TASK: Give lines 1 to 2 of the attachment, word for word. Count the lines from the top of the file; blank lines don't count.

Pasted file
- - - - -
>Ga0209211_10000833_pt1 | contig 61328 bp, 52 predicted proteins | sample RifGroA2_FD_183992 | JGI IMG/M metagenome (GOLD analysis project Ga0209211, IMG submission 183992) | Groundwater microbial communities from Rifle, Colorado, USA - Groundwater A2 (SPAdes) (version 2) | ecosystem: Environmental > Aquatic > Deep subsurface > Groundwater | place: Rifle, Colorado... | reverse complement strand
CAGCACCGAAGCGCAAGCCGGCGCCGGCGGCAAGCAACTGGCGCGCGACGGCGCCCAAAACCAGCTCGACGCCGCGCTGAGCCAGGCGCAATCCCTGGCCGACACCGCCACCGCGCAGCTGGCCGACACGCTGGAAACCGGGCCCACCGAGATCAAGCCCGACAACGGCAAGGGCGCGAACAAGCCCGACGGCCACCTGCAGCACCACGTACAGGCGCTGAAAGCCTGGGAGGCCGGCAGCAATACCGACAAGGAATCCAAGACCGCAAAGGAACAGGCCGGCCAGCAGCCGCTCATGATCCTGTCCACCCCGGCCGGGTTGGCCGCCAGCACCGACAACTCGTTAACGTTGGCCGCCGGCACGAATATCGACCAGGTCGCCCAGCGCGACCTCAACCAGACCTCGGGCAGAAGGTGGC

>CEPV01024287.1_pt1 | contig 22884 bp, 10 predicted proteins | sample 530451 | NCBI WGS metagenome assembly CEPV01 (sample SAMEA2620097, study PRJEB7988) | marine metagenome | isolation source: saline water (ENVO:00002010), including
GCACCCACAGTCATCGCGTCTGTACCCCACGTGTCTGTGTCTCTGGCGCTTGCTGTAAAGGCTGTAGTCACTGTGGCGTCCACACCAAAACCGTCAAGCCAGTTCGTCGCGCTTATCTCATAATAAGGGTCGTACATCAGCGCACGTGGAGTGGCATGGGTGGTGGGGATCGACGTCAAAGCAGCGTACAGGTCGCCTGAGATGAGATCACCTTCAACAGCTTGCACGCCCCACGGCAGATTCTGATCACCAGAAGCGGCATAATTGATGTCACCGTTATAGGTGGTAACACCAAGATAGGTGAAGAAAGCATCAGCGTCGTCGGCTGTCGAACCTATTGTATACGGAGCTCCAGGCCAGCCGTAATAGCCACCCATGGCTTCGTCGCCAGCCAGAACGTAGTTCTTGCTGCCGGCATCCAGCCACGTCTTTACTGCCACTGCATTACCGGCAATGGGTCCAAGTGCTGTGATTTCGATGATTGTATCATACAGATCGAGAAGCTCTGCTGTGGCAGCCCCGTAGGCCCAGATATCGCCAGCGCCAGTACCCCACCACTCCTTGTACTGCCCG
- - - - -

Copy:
>Ga0209211_10000833_pt1 | contig 61328 bp, 52 predicted proteins | sample RifGroA2_FD_183992 | JGI IMG/M metagenome (GOLD analysis project Ga0209211, IMG submission 183992) | Groundwater microbial communities from Rifle, Colorado, USA - Groundwater A2 (SPAdes) (version 2) | ecosystem: Environmental > Aquatic > Deep subsurface > Groundwater | place: Rifle, Colorado... | reverse complement strand
CAGCACCGAAGCGCAAGCCGGCGCCGGCGGCAAGCAACTGGCGCGCGACGGCGCCCAAAACCAGCTCGACGCCGCGCTGAGCCAGGCGCAATCCCTGGCCGACACCGCCACCGCGCAGCTGGCCGACACGCTGGAAACCGGGCCCACCGAGATCAAGCCCGACAACGGCAAGGGCGCGAACAAGCCCGACGGCCACCTGCAGCACCACGTACAGGCGCTGAAAGCCTGGGAGGCCGGCAGCAATACCGACAAGGAATCCAAGACCGCAAAGGAACAGGCCGGCCAGCAGCCGCTCATGATCCTGTCCACCCCGGCCGGGTTGGCCGCCAGCACCGACAACTCGTTAACGTTGGCCGCCGGCACGAATATCGACCAGGTCGCCCAGCGCGACCTCAACCAGACCTCGGGCAGAAGGTGGC